In the main conference hall, merchants sold books, DVDs, and outreach materials by Lou Engle, George Otis Jr., and Bound 4 Life. At the front of the hall was a stage on which worship musicians played long sets of worship music before speakers gave their talks. These musical sets could last 30 minutes to an hour, during which worshipers would sit rapt, sway, jump, or dance to the music. The music consisted of the droning, hypnotic worship songs I'd heard at other New Apostolic Reformation events, with slow, gentle lows and ecstatic, fast-paced highs. The fact that these ecstatic worship sessions always preceded talks made me wonder if they were intended to put attendees in a highly emotional, receptive state of mind before speakers preached their messages. Whatever the intended effect, the place was jumping!

Later, when I told a friend about the music afterwards, he likened its high and low rhythms to a sine wave, speculating that the highs and lows were intended to induce a mesmerizing effect. The lows would lull worshipers into a sense of safety and peace, while the highs would induce ecstasy. He encouraged me to conduct an experiment the next time I found myself at an ecstatic prayer gathering. "Plug your ears and watch what the other people are doing," he said. "Then, unplug your ears, close your eyes, and listen to the music. If the rhythm of the music and the worshipers matches, they're responding to the music. If not, all the jumping and dancing is an expected response."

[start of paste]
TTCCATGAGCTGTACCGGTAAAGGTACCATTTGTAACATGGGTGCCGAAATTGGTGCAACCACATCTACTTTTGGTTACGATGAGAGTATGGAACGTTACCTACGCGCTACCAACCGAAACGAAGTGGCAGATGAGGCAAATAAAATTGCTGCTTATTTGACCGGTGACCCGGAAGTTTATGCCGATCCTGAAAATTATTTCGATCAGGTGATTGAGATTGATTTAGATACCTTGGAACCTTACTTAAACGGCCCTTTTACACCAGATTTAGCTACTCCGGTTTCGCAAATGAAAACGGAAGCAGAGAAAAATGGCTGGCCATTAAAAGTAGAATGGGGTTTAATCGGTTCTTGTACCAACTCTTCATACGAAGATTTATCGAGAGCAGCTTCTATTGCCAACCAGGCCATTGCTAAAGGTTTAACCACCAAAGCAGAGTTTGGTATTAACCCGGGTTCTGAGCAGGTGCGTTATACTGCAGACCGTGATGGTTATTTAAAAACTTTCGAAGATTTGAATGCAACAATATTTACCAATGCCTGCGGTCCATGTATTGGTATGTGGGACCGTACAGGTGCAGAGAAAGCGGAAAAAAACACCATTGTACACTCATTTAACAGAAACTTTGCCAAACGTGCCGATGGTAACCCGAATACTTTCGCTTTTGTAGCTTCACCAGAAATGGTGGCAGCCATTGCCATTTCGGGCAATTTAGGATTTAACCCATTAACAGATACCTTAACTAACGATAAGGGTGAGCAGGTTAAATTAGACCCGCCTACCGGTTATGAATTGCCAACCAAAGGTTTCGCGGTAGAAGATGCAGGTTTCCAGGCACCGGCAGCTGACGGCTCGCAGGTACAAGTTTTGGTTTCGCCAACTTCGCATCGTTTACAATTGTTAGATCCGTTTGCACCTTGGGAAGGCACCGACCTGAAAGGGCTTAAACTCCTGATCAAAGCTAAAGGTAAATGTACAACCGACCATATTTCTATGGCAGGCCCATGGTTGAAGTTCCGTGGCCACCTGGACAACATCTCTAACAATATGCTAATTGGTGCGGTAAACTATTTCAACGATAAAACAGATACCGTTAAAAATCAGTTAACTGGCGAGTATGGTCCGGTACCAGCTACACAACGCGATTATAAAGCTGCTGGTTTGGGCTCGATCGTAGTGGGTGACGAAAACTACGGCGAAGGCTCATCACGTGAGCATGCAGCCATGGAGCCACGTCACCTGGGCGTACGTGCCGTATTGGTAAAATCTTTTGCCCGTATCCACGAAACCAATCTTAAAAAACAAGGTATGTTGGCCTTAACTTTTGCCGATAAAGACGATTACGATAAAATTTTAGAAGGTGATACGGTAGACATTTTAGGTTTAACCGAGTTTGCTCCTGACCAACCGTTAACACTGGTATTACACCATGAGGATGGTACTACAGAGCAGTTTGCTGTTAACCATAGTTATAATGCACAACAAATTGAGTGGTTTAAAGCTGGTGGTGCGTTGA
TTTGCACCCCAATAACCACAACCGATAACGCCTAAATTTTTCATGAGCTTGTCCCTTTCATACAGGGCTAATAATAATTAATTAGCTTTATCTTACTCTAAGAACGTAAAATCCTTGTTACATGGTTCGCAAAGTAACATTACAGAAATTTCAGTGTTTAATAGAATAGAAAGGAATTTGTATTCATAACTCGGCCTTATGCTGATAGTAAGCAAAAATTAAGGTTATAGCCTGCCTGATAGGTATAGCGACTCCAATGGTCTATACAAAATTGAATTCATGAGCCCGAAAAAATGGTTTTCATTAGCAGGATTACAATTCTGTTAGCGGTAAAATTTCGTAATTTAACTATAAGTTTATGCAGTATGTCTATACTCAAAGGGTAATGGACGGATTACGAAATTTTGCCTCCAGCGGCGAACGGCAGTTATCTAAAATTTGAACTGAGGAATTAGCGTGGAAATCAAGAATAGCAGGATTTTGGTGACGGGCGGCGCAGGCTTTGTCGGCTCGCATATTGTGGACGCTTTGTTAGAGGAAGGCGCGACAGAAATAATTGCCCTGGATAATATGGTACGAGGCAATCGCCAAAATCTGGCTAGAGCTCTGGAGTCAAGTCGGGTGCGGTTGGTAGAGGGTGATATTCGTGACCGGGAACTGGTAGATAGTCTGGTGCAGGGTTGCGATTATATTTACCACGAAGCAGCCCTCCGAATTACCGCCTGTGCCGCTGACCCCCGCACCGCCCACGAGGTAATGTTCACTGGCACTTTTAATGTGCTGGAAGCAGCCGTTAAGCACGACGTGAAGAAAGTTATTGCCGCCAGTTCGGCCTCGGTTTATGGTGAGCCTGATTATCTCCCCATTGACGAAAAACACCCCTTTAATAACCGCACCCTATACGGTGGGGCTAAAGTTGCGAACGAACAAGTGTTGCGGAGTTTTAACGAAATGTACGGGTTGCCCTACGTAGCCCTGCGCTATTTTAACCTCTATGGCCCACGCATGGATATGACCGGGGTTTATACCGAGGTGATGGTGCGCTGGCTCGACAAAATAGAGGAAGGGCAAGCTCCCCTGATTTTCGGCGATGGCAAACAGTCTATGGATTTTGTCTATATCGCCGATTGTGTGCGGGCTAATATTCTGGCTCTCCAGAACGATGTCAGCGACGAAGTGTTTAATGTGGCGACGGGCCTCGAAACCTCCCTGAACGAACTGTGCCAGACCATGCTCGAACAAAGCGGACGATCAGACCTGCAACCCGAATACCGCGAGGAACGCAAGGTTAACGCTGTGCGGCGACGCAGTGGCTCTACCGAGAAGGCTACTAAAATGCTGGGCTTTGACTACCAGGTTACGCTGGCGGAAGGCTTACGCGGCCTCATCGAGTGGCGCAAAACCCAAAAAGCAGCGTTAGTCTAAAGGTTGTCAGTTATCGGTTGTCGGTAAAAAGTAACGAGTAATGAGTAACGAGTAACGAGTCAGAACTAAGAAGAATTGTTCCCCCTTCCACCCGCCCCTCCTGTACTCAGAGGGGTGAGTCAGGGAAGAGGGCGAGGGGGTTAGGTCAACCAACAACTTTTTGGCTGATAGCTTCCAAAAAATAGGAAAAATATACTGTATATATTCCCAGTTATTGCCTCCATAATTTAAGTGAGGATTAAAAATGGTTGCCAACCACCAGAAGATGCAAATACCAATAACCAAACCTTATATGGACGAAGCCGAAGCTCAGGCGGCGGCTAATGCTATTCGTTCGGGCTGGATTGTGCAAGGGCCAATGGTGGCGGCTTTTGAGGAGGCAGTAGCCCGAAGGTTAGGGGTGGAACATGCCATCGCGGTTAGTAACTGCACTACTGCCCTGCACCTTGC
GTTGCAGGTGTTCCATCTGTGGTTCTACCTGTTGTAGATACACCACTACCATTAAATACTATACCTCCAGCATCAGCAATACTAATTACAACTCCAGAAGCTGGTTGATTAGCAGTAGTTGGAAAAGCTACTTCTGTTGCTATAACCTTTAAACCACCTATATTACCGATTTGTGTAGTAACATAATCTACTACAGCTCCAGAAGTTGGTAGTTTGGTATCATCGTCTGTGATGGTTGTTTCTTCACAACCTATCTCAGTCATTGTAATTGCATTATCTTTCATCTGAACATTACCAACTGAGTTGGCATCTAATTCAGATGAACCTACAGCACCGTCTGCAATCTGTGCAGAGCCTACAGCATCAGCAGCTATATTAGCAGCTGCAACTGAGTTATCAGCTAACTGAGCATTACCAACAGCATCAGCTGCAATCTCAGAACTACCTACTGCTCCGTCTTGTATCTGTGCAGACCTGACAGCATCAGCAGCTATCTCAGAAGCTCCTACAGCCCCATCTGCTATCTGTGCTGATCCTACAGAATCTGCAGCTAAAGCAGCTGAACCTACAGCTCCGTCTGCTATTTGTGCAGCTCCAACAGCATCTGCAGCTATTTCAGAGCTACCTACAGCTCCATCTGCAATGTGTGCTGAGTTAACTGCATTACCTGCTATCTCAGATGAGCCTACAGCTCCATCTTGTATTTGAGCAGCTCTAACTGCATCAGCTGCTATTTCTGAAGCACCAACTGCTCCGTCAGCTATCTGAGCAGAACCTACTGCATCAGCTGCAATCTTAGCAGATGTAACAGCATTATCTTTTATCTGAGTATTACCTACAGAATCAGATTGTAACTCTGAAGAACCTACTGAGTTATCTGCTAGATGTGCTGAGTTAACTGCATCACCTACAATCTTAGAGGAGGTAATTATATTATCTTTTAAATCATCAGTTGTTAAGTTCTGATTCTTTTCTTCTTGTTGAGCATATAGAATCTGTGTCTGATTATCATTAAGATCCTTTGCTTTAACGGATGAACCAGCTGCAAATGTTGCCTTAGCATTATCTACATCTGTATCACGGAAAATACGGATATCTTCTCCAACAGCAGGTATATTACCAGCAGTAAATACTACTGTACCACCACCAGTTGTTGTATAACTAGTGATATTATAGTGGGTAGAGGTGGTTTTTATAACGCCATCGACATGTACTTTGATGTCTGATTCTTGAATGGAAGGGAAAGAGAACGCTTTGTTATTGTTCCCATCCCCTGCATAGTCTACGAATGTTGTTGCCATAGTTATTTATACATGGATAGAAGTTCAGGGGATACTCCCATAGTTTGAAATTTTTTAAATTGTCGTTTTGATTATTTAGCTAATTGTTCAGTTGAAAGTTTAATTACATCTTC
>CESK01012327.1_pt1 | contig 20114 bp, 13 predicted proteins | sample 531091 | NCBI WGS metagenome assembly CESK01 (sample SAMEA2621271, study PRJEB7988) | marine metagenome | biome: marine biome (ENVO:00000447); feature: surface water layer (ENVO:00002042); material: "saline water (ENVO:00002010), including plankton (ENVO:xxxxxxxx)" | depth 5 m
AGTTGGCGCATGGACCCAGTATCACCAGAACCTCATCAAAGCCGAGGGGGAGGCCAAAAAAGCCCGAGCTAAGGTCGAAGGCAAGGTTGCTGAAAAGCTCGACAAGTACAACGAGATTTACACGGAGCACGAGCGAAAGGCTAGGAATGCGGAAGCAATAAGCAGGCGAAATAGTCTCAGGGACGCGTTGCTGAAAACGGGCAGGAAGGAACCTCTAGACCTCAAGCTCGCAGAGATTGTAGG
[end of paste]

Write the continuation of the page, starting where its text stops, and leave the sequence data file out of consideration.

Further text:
* * * * * * *

Watching the participants during ecstatic prayer, as well as eavesdropping on conversations, proved interesting. I distinctly remember a red-haired woman, kneeling on the ground with her arms outstretched as worship music poured through the conference hall. During one especially ecstatic prayer session, I watched a forty-something man jumping up and down for several minutes, swept up in spiritual excitement.

Between talks, I overheard bits of a conversation between two men in a nearby row, musing on what they'd drawn from the conference. 'God's got a mission for us, so we've just got to do what God asks of us," one man said. The spiritual excitement, uninhibited worship displays, and unquestioning acceptance of a divine mission were not limited to the youth, but were the bread and butter of believers of all ages at the event.

* * * * * * *